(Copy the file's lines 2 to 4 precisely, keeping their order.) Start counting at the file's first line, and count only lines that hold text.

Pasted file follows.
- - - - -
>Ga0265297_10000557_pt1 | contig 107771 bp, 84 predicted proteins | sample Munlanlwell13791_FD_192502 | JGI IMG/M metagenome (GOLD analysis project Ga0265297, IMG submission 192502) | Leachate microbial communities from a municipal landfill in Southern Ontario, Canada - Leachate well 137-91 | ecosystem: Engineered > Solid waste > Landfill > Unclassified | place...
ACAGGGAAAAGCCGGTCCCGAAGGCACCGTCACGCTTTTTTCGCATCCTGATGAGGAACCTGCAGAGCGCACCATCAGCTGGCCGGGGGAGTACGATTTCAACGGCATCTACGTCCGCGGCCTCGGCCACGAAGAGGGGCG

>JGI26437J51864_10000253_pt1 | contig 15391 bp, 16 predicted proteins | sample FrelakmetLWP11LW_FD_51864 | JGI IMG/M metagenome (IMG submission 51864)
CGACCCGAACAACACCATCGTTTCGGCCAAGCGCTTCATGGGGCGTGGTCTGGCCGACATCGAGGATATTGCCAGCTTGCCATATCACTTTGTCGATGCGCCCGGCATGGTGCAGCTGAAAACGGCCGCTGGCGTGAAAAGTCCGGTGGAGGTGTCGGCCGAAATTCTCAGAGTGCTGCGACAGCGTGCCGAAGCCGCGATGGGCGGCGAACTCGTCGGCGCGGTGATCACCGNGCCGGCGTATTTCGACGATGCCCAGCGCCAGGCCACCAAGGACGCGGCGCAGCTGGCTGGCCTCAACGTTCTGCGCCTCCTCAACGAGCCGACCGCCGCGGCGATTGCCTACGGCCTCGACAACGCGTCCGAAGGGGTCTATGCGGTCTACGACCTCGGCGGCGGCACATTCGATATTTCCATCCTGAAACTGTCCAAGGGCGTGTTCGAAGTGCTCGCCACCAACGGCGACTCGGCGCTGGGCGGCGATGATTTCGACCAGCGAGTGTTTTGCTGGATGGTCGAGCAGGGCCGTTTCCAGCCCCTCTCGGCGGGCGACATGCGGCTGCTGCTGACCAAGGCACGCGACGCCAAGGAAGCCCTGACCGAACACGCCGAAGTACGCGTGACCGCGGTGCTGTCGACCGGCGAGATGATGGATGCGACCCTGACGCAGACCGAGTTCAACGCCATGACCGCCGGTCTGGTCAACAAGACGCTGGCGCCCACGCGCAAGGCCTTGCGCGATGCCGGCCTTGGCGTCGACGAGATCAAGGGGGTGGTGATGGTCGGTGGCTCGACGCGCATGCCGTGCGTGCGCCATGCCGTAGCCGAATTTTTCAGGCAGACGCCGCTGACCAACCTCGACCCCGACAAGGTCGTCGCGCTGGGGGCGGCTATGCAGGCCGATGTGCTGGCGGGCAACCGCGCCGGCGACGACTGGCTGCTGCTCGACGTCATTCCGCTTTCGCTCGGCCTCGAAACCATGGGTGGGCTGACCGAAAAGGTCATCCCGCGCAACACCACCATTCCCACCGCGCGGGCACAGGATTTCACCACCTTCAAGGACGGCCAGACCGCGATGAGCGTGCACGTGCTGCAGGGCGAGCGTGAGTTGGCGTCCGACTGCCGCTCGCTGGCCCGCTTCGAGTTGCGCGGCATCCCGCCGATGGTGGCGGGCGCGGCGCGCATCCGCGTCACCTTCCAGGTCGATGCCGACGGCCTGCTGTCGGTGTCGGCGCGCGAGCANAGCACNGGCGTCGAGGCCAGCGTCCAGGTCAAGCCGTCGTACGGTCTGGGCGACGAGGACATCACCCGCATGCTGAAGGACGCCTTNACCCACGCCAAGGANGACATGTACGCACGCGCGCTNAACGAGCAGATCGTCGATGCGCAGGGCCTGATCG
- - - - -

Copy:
ACAGGGAAAAGCCGGTCCCGAAGGCACCGTCACGCTTTTTTCGCATCCTGATGAGGAACCTGCAGAGCGCACCATCAGCTGGCCGGGGGAGTACGATTTCAACGGCATCTACGTCCGCGGCCTCGGCCACGAAGAGGGGCG

>JGI26437J51864_10000253_pt1 | contig 15391 bp, 16 predicted proteins | sample FrelakmetLWP11LW_FD_51864 | JGI IMG/M metagenome (IMG submission 51864)
CGACCCGAACAACACCATCGTTTCGGCCAAGCGCTTCATGGGGCGTGGTCTGGCCGACATCGAGGATATTGCCAGCTTGCCATATCACTTTGTCGATGCGCCCGGCATGGTGCAGCTGAAAACGGCCGCTGGCGTGAAAAGTCCGGTGGAGGTGTCGGCCGAAATTCTCAGAGTGCTGCGACAGCGTGCCGAAGCCGCGATGGGCGGCGAACTCGTCGGCGCGGTGATCACCGNGCCGGCGTATTTCGACGATGCCCAGCGCCAGGCCACCAAGGACGCGGCGCAGCTGGCTGGCCTCAACGTTCTGCGCCTCCTCAACGAGCCGACCGCCGCGGCGATTGCCTACGGCCTCGACAACGCGTCCGAAGGGGTCTATGCGGTCTACGACCTCGGCGGCGGCACATTCGATATTTCCATCCTGAAACTGTCCAAGGGCGTGTTCGAAGTGCTCGCCACCAACGGCGACTCGGCGCTGGGCGGCGATGATTTCGACCAGCGAGTGTTTTGCTGGATGGTCGAGCAGGGCCGTTTCCAGCCCCTCTCGGCGGGCGACATGCGGCTGCTGCTGACCAAGGCACGCGACGCCAAGGAAGCCCTGACCGAACACGCCGAAGTACGCGTGACCGCGGTGCTGTCGACCGGCGAGATGATGGATGCGACCCTGACGCAGACCGAGTTCAACGCCATGACCGCCGGTCTGGTCAACAAGACGCTGGCGCCCACGCGCAAGGCCTTGCGCGATGCCGGCCTTGGCGTCGACGAGATCAAGGGGGTGGTGATGGTCGGTGGCTCGACGCGCATGCCGTGCGTGCGCCATGCCGTAGCCGAATTTTTCAGGCAGACGCCGCTGACCAACCTCGACCCCGACAAGGTCGTCGCGCTGGGGGCGGCTATGCAGGCCGATGTGCTGGCGGGCAACCGCGCCGGCGACGACTGGCTGCTGCTCGACGTCATTCCGCTTTCGCTCGGCCTCGAAACCATGGGTGGGCTGACCGAAAAGGTCATCCCGCGCAACACCACCATTCCCACCGCGCGGGCACAGGATTTCACCACCTTCAAGGACGGCCAGACCGCGATGAGCGTGCACGTGCTGCAGGGCGAGCGTGAGTTGGCGTCCGACTGCCGCTCGCTGGCCCGCTTCGAGTTGCGCGGCATCCCGCCGATGGTGGCGGGCGCGGCGCGCATCCGCGTCACCTTCCAGGTCGATGCCGACGGCCTGCTGTCGGTGTCGGCGCGCGAGCANAGCACNGGCGTCGAGGCCAGCGTCCAGGTCAAGCCGTCGTACGGTCTGGGCGACGAGGACATCACCCGCATGCTGAAGGACGCCTTNACCCACGCCAAGGANGACATGTACGCACGCGCGCTNAACGAGCAGATCGTCGATGCGCAGGGCCTGATCG